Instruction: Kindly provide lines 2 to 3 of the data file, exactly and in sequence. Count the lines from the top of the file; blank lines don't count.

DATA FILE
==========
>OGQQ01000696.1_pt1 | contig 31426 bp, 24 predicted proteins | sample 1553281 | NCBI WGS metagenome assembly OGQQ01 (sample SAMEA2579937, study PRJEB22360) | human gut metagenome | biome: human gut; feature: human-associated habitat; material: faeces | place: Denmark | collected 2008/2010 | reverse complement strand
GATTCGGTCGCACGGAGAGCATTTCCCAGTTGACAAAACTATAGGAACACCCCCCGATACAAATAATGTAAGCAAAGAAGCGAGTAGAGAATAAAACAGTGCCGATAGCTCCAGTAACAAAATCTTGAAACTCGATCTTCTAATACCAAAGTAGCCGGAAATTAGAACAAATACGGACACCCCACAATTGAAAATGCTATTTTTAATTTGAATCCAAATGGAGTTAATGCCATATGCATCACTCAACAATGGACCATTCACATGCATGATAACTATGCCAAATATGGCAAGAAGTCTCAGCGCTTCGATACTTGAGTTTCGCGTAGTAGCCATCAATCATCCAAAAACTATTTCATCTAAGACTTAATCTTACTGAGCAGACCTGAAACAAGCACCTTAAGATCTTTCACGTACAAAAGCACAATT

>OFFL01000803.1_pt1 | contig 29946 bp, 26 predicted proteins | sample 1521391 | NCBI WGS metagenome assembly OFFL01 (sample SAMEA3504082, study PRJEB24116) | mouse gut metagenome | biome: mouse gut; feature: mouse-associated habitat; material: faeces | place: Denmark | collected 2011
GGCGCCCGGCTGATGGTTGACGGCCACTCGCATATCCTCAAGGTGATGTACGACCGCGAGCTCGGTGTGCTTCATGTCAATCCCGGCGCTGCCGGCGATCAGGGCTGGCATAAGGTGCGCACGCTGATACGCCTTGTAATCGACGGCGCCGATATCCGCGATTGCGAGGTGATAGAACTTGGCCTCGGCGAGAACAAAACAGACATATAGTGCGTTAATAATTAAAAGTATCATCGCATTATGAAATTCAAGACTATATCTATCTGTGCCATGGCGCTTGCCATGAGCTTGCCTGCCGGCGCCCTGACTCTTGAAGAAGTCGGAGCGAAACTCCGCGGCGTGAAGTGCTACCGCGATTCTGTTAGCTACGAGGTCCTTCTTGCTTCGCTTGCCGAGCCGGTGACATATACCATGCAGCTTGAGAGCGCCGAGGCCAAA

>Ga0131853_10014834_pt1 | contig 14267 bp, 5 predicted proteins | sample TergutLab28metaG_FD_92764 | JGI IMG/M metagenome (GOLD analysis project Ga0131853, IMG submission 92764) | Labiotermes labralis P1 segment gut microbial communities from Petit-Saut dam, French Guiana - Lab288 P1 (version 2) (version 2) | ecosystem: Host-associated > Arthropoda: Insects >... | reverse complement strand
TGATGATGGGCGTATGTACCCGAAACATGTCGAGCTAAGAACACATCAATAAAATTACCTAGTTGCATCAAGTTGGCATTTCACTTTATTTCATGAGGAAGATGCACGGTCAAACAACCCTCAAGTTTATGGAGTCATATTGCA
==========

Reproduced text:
GATTCGGTCGCACGGAGAGCATTTCCCAGTTGACAAAACTATAGGAACACCCCCCGATACAAATAATGTAAGCAAAGAAGCGAGTAGAGAATAAAACAGTGCCGATAGCTCCAGTAACAAAATCTTGAAACTCGATCTTCTAATACCAAAGTAGCCGGAAATTAGAACAAATACGGACACCCCACAATTGAAAATGCTATTTTTAATTTGAATCCAAATGGAGTTAATGCCATATGCATCACTCAACAATGGACCATTCACATGCATGATAACTATGCCAAATATGGCAAGAAGTCTCAGCGCTTCGATACTTGAGTTTCGCGTAGTAGCCATCAATCATCCAAAAACTATTTCATCTAAGACTTAATCTTACTGAGCAGACCTGAAACAAGCACCTTAAGATCTTTCACGTACAAAAGCACAATT

>OFFL01000803.1_pt1 | contig 29946 bp, 26 predicted proteins | sample 1521391 | NCBI WGS metagenome assembly OFFL01 (sample SAMEA3504082, study PRJEB24116) | mouse gut metagenome | biome: mouse gut; feature: mouse-associated habitat; material: faeces | place: Denmark | collected 2011